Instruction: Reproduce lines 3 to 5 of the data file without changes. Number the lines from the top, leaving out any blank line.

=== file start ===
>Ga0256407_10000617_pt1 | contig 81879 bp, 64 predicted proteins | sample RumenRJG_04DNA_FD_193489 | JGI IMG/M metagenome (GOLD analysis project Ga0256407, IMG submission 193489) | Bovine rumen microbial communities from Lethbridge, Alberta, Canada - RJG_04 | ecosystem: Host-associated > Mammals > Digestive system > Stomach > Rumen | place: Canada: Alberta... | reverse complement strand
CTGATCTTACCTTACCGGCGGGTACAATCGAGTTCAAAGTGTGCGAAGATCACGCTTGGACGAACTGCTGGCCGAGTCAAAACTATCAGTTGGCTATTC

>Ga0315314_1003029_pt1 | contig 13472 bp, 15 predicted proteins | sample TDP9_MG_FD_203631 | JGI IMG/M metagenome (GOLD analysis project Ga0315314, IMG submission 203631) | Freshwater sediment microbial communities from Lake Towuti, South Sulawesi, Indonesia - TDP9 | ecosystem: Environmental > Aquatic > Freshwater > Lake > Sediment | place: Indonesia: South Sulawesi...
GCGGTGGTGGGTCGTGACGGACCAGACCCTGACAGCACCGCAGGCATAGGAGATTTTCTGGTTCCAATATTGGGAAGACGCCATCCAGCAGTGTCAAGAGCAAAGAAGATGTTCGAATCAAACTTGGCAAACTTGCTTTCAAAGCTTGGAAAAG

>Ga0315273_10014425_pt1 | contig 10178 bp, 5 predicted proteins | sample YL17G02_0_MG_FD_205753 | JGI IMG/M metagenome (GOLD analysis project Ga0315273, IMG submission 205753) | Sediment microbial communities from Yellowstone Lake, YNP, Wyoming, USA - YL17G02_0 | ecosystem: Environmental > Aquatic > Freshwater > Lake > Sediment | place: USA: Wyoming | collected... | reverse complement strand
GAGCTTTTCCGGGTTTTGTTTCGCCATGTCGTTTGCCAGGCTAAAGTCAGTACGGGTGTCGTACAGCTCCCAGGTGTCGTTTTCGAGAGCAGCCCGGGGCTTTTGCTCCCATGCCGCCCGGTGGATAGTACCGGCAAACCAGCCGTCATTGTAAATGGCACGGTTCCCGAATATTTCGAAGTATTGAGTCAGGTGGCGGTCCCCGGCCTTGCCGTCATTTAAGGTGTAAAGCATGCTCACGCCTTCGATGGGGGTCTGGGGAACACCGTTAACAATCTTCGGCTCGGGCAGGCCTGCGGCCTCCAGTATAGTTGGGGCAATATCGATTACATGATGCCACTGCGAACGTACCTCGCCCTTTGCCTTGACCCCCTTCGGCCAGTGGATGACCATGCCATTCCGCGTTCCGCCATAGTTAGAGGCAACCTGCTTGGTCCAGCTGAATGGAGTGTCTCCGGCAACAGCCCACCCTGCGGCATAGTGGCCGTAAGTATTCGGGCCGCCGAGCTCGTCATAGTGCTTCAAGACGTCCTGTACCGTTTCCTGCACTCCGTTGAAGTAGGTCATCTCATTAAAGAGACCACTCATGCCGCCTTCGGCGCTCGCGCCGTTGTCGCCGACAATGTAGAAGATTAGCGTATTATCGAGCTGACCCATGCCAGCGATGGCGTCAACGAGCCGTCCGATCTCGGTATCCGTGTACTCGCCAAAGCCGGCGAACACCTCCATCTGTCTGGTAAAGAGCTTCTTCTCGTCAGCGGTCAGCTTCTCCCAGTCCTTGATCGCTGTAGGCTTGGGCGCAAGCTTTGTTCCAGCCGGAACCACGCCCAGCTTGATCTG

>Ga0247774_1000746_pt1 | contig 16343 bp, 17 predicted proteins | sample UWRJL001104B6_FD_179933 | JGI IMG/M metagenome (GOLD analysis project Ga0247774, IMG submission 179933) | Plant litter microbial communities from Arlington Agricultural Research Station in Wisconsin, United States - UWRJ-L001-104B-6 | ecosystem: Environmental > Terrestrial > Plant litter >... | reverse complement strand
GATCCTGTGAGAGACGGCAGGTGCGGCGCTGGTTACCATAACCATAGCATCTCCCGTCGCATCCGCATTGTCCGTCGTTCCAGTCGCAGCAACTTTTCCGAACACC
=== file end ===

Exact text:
>Ga0315314_1003029_pt1 | contig 13472 bp, 15 predicted proteins | sample TDP9_MG_FD_203631 | JGI IMG/M metagenome (GOLD analysis project Ga0315314, IMG submission 203631) | Freshwater sediment microbial communities from Lake Towuti, South Sulawesi, Indonesia - TDP9 | ecosystem: Environmental > Aquatic > Freshwater > Lake > Sediment | place: Indonesia: South Sulawesi...
GCGGTGGTGGGTCGTGACGGACCAGACCCTGACAGCACCGCAGGCATAGGAGATTTTCTGGTTCCAATATTGGGAAGACGCCATCCAGCAGTGTCAAGAGCAAAGAAGATGTTCGAATCAAACTTGGCAAACTTGCTTTCAAAGCTTGGAAAAG

>Ga0315273_10014425_pt1 | contig 10178 bp, 5 predicted proteins | sample YL17G02_0_MG_FD_205753 | JGI IMG/M metagenome (GOLD analysis project Ga0315273, IMG submission 205753) | Sediment microbial communities from Yellowstone Lake, YNP, Wyoming, USA - YL17G02_0 | ecosystem: Environmental > Aquatic > Freshwater > Lake > Sediment | place: USA: Wyoming | collected... | reverse complement strand